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World War Z Review

 
 
Film Information
 

Plot: United Nations employee Gerry Lane traverses the world in a race against time to stop the Zombie pandemic that is toppling armies and governments, and threatening to decimate humanity itself.
Release Date: Friday, 21st June 2013
Director(s): Marc Forster
Cast: Brad Pitt, Mireille Enos, James Badge Dale, Elyes Gabel, Julia Levy-Boeken, Katinka Egres and David Morse
BBFC Certificate: 15
Running Time: 116 mins
Country Of Origin: USA
Film Genre: , , ,
 
Film Rating
 
 
 
 
 
3/ 5


 

Bottom Line


It may be too emotionally flat to take the crown this summer, and too tame to satiate the gore-hounds but World War Z almost succeeds in being thoroughly entertaining by the time it reaches the closing credits, it honestly could have been a lot worse.


Bottom Line

It can’t be summer without a relatively brain-free apocalyptic blockbuster tentpole, so Brad Pitt has spent the past two years producing his answer to fun and action-filled disaster flicks like Armageddon and Independence Day– a zombie movie, based on a satirical collection of mockuments by Mel Brooks’ son. After whipping its fan base into excitement […]

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Posted June 20, 2013 by

 
Film Review
 
 

It can’t be summer without a relatively brain-free apocalyptic blockbuster tentpole, so Brad Pitt has spent the past two years producing his answer to fun and action-filled disaster flicks like Armageddon and Independence Day– a zombie movie, based on a satirical collection of mockuments by Mel Brooks’ son. After whipping its fan base into excitement then hacking great chunks of it away again with hearsay, reshoots and rather disappointing trailers, the world was more excited about a fake poster featuring a cat hanging off the side of a helicopter. So, after being drastically reshot, re-cut and revamped with a seemingly bottomless budget, World War Z is finally here. But will anyone still care?

After the now expected hyper-speedy intercut scenes of real global disasters, epidemics and atrocities, we meet all-round tough guy and family man Gerry Lane (Pitt – Moneyball, Killing Them Softly) hurriedly getting breakfast together for adoring wife Karin (Mireille Enos– Gangster Squad, The Killing U.S.) and their angelic young daughters, prior to driving through the streets of Philadelphia (Glasgow and its locals standing in with epic results) for a weekend getaway. Within 5 minutes the thoroughfares are jammed, helicopters are circling, the sirens of emergency service vehicles are filling the air, soon to be joined by crashes, bangs, screams and shrieks, till Jerry and his family find themselves besieged on all sides by a superfast breed of infected who seem to enjoy jumping on people, kissing them and jumping away again.

From hereon in, we follow Gerry, once the U.N.’s go-to guy for jumping into intense war-torn areas, solving the problem and jumping away again.  The perfect man for the job, as well as perfectly suiting the globe-trotting narrative that follows Gerry imitating Inspector Clouseau by finding out about unrelated matters, taking trips without knowing their intended destination and still finding himself within walking distance from saving the world. Well, not exactly…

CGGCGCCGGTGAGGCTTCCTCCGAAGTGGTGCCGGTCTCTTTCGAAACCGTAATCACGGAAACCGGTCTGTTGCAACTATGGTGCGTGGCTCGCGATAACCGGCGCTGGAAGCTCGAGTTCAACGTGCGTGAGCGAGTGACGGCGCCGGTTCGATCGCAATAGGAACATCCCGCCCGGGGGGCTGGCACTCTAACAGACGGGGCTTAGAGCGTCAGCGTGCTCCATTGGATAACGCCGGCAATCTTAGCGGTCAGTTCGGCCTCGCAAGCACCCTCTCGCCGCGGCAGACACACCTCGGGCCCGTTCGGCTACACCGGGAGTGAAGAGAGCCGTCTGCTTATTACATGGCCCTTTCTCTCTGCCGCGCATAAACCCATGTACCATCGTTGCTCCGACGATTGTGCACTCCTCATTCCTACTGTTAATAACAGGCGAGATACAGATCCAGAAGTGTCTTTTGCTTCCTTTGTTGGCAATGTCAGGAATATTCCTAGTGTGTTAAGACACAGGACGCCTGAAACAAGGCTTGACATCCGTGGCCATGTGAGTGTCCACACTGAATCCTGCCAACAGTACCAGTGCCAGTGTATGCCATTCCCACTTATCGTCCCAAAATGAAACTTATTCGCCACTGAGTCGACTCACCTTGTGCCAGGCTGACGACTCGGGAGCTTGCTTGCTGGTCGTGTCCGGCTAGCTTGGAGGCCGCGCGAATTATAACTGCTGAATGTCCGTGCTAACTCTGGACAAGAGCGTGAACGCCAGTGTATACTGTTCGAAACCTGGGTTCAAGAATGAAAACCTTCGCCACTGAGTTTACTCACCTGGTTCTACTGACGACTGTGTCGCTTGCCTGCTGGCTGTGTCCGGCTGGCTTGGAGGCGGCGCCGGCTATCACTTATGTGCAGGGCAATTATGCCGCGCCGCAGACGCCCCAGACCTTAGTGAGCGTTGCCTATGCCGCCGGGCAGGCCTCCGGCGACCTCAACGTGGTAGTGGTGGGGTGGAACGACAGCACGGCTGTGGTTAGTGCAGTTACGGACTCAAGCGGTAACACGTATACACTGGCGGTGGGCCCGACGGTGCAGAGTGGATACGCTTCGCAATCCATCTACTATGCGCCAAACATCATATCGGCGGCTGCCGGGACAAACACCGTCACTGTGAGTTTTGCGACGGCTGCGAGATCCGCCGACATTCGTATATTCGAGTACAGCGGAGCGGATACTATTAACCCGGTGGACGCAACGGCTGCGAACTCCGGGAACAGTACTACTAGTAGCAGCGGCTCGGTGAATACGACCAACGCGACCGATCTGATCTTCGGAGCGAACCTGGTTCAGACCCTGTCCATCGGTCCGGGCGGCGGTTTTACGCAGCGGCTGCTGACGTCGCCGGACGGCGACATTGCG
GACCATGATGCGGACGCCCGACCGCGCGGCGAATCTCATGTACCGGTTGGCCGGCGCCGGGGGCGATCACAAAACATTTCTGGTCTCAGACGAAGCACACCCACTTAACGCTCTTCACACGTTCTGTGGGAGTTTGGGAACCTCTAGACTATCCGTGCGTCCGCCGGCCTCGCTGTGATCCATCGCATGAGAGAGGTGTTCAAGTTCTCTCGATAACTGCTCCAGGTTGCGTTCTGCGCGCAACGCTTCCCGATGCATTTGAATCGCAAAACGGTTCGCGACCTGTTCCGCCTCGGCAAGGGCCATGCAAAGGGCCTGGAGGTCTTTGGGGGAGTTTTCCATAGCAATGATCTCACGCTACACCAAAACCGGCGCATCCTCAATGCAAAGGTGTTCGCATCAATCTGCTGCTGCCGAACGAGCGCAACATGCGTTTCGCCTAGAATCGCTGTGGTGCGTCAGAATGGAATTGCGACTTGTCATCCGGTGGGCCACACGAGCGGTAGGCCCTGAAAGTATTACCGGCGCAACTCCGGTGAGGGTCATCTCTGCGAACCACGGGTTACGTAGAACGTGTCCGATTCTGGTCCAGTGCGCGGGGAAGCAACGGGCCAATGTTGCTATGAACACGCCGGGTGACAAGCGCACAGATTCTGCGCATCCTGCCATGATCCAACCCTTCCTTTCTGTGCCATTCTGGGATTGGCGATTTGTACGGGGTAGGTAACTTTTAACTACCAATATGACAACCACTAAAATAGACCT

When Brad Pitt acquired the rights to Max Brooks’ best-selling book, there were many obvious problems to solve for it to fit into the type of film it needed to be to satiate mass audiences mid-summer; as a collection of fictitious reportage from many viewpoints around the world, it had no core hero to relate to, and little use of regular characters or development required to form a proper story for just under two hours. Unfortunately neither does the film version. Pitt goes on to New York, New Jersey, South Korea, Israel and, so as to keep the massively, crowded frenetic mounting right up to the momentous finale- a field just outside Cardiff.

Yes, there are flaws. But, amazingly for a blood free family friendly (ish) zombie movie, it works more than it doesn’t. For one WWZ is perhaps the most intense film of its type for some time, the fast-paced energy of the various escape sequences and full-scale destruction during the mass-infection creating some genuinely heart-stopping moments and although eschewing gore and viscera there is still one or two scenes which will draw a collective wince from the audience.

The final sequences, featuring a MacGuffin, a series of corridors and a dozen or so zombies, is one of the most memorable, even more impressive considering its drastic drop in budget thanks to being filmed as a replacement for a more spectacular Russian sequence cut out completely, save for a brief mention at the end. It is also through conversations with other passing characters that director Marc Forster (The Kite Runner, Machine Gun Preacher) conveys the most interesting highlights of Brooks’ various inventions for other countries solutions to the outbreak, David Morse popping up briefly to show us his smile and a clever tactic from someone in North Korea who’d obviously read the Walking Dead comic books.

It may be too emotionally flat to take the crown this summer, and too tame to satiate the gore-hounds but World War Z almost succeeds in being thoroughly entertaining by the time it reaches the closing credits, it honestly could have been a lot worse.

They missed a trick by not including that cat though…


Scotty Bradley

 


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